Wilson Lima's Projects

3D Printed Silencer

A lot of pellet guns come with integrated sound suppressors, one of the cheapest and most popular pellet guns on Amazon does not. The pop of the expanding air at the muzzle isn’t enough for any hearing damage without a silencer, but it could annoy some close neighbors.

I decided to 3D print my own out of ABS filament. I looked at pictures of the insides of different silencers and came up with my own design. It had to be able to mate to the pellet gun’s barrel in some way, fit inside my printer’s print volume, and be designed in a way that would let the baffles print without supports. This is what I came up with in SolidWorks:

The baffles are sloped at 45 degrees to print without supports and the expansion chambers decrease in volume in the direction of fire. The silencer is permanently epoxied to the barrel.

I tested the sound of each suppressed shot and saw a slight drop in sound pressure levels from the unsuppressed shots. The shots are noticeably quieter!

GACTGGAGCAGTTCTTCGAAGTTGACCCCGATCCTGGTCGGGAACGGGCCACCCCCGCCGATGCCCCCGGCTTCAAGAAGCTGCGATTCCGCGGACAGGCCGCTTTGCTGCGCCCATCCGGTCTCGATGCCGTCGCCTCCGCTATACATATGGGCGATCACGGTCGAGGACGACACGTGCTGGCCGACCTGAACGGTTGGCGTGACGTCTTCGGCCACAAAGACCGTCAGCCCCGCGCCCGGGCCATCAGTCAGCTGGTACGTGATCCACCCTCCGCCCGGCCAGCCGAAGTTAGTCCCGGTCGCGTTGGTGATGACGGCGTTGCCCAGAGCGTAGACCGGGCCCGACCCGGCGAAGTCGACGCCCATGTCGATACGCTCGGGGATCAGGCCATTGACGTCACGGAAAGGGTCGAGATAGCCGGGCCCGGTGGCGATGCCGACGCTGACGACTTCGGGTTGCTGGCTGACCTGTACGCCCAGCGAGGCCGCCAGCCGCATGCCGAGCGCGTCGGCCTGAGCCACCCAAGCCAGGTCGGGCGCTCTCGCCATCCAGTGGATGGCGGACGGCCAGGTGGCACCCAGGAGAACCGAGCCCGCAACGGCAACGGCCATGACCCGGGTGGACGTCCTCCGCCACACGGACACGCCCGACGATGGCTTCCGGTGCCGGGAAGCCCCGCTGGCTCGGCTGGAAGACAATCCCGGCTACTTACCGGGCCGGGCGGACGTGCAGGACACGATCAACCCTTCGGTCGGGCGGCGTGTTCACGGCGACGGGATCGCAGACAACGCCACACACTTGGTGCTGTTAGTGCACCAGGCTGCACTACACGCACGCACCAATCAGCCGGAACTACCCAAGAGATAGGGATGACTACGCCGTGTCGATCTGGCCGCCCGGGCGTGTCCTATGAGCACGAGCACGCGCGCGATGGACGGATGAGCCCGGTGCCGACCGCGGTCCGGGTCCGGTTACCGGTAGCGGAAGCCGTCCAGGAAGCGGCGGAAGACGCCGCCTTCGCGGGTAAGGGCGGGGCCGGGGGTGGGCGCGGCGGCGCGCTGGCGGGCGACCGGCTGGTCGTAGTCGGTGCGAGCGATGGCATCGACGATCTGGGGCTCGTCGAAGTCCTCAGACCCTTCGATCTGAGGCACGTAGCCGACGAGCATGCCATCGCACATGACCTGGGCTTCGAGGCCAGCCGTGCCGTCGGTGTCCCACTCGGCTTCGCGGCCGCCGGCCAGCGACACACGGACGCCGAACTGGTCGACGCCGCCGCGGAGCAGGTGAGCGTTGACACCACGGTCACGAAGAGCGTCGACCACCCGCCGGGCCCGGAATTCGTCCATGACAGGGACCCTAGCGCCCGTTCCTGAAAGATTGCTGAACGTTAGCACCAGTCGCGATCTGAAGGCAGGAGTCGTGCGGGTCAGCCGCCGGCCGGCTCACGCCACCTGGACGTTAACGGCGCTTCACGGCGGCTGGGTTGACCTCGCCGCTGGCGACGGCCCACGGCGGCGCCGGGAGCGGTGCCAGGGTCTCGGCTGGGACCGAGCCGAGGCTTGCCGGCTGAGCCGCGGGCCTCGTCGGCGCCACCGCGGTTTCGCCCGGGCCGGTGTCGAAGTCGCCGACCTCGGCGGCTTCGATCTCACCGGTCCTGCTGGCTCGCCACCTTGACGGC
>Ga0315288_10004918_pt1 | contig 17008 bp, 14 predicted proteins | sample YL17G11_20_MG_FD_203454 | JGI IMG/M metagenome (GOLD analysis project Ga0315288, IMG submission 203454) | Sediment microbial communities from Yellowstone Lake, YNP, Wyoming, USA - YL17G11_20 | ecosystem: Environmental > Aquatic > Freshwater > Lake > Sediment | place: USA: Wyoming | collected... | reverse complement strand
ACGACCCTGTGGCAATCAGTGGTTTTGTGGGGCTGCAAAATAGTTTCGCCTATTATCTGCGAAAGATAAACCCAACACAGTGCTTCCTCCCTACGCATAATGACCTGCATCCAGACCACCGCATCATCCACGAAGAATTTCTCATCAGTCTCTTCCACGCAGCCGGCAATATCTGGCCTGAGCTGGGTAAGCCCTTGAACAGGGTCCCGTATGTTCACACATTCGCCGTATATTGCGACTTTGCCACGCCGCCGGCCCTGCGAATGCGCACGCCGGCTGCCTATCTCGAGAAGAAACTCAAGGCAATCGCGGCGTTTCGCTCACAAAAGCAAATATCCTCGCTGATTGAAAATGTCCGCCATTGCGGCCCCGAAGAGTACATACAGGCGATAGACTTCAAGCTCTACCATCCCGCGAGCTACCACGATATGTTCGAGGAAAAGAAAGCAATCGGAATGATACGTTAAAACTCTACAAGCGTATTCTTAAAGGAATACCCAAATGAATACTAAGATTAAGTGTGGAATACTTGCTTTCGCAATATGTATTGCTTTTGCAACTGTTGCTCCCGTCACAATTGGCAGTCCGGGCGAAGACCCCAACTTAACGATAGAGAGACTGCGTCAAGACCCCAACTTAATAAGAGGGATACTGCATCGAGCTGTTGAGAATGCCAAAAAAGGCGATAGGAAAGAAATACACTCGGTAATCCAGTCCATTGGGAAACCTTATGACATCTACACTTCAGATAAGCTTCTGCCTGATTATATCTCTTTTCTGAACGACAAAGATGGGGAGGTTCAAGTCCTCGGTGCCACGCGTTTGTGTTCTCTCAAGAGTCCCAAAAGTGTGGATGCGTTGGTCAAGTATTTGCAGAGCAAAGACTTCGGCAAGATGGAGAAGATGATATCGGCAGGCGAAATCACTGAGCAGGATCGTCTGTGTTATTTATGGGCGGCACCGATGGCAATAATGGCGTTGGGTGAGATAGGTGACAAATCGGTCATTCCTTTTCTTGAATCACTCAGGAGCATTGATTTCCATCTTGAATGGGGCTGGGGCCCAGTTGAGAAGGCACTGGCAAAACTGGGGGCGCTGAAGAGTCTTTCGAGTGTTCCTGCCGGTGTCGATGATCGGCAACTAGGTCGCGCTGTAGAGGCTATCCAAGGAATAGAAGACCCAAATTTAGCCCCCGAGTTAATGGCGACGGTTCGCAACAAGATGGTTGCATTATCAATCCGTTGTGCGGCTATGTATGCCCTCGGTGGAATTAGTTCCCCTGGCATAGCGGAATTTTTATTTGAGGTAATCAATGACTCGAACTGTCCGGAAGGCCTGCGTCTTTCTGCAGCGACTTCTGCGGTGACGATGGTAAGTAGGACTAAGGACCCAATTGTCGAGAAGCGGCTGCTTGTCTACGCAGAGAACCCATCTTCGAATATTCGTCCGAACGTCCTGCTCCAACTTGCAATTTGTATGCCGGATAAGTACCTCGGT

Some places I want to improve this design:

  • Quick-detach barrel mount
  • Off-axis pellet channel to improve scope visibility
  • Optimized baffle spacing (ideally using CFD software)

Email me at wilsonlima5@gmail.com if you have any questions, suggestions, or would like me to send you the files you need to print your own.

AIAA UCF Aviation Design

While studying at UCF, I had a chance to work on some team competitions as a member of the University's AIAA chapter. One of my most memorable experiences was working on the Aviation Design project where my team and I designed and manufactured a remote-controlled airplane capable of safely carrying a payload of eggs at high speed.

The competition was scored in the unladen performance of the airplanes and in their ability to transport 4-12 eggs around a course in the fastest time. Our airplane scored the fastest time around the course while empty but was unrecoverably damaged before completing the final challenge (A loss of signal between the pilot’s remote and the onboard controller caused a catastrophic crash landing on its second flight).

This project gave me a good introduction to managing a team and designing for manufacturability. Seeing a design go from preliminary calculations:

to CAD:

to assembly:

to flight:

is very rewarding.

If you would like to make your own or take a closer look, you can download the SolidWorks files and a list of parts here.

More coming soon!